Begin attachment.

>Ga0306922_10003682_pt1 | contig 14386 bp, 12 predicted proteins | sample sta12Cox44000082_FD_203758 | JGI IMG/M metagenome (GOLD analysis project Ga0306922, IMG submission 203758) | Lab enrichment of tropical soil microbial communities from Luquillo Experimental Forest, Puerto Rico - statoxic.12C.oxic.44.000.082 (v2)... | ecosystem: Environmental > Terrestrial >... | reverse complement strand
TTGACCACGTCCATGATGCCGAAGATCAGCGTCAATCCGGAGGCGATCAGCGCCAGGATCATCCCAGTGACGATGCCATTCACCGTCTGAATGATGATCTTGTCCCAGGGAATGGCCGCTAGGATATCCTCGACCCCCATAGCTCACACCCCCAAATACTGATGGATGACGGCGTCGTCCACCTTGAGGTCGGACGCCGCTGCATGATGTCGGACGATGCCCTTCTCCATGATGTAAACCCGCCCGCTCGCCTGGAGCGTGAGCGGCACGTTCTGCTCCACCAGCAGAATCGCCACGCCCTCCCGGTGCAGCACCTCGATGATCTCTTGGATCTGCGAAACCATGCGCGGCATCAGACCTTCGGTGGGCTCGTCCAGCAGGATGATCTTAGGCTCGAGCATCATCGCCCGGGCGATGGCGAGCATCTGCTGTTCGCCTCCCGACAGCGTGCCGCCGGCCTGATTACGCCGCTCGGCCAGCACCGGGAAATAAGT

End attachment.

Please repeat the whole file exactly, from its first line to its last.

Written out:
>Ga0306922_10003682_pt1 | contig 14386 bp, 12 predicted proteins | sample sta12Cox44000082_FD_203758 | JGI IMG/M metagenome (GOLD analysis project Ga0306922, IMG submission 203758) | Lab enrichment of tropical soil microbial communities from Luquillo Experimental Forest, Puerto Rico - statoxic.12C.oxic.44.000.082 (v2)... | ecosystem: Environmental > Terrestrial >... | reverse complement strand
TTGACCACGTCCATGATGCCGAAGATCAGCGTCAATCCGGAGGCGATCAGCGCCAGGATCATCCCAGTGACGATGCCATTCACCGTCTGAATGATGATCTTGTCCCAGGGAATGGCCGCTAGGATATCCTCGACCCCCATAGCTCACACCCCCAAATACTGATGGATGACGGCGTCGTCCACCTTGAGGTCGGACGCCGCTGCATGATGTCGGACGATGCCCTTCTCCATGATGTAAACCCGCCCGCTCGCCTGGAGCGTGAGCGGCACGTTCTGCTCCACCAGCAGAATCGCCACGCCCTCCCGGTGCAGCACCTCGATGATCTCTTGGATCTGCGAAACCATGCGCGGCATCAGACCTTCGGTGGGCTCGTCCAGCAGGATGATCTTAGGCTCGAGCATCATCGCCCGGGCGATGGCGAGCATCTGCTGTTCGCCTCCCGACAGCGTGCCGCCGGCCTGATTACGCCGCTCGGCCAGCACCGGGAAATAAGT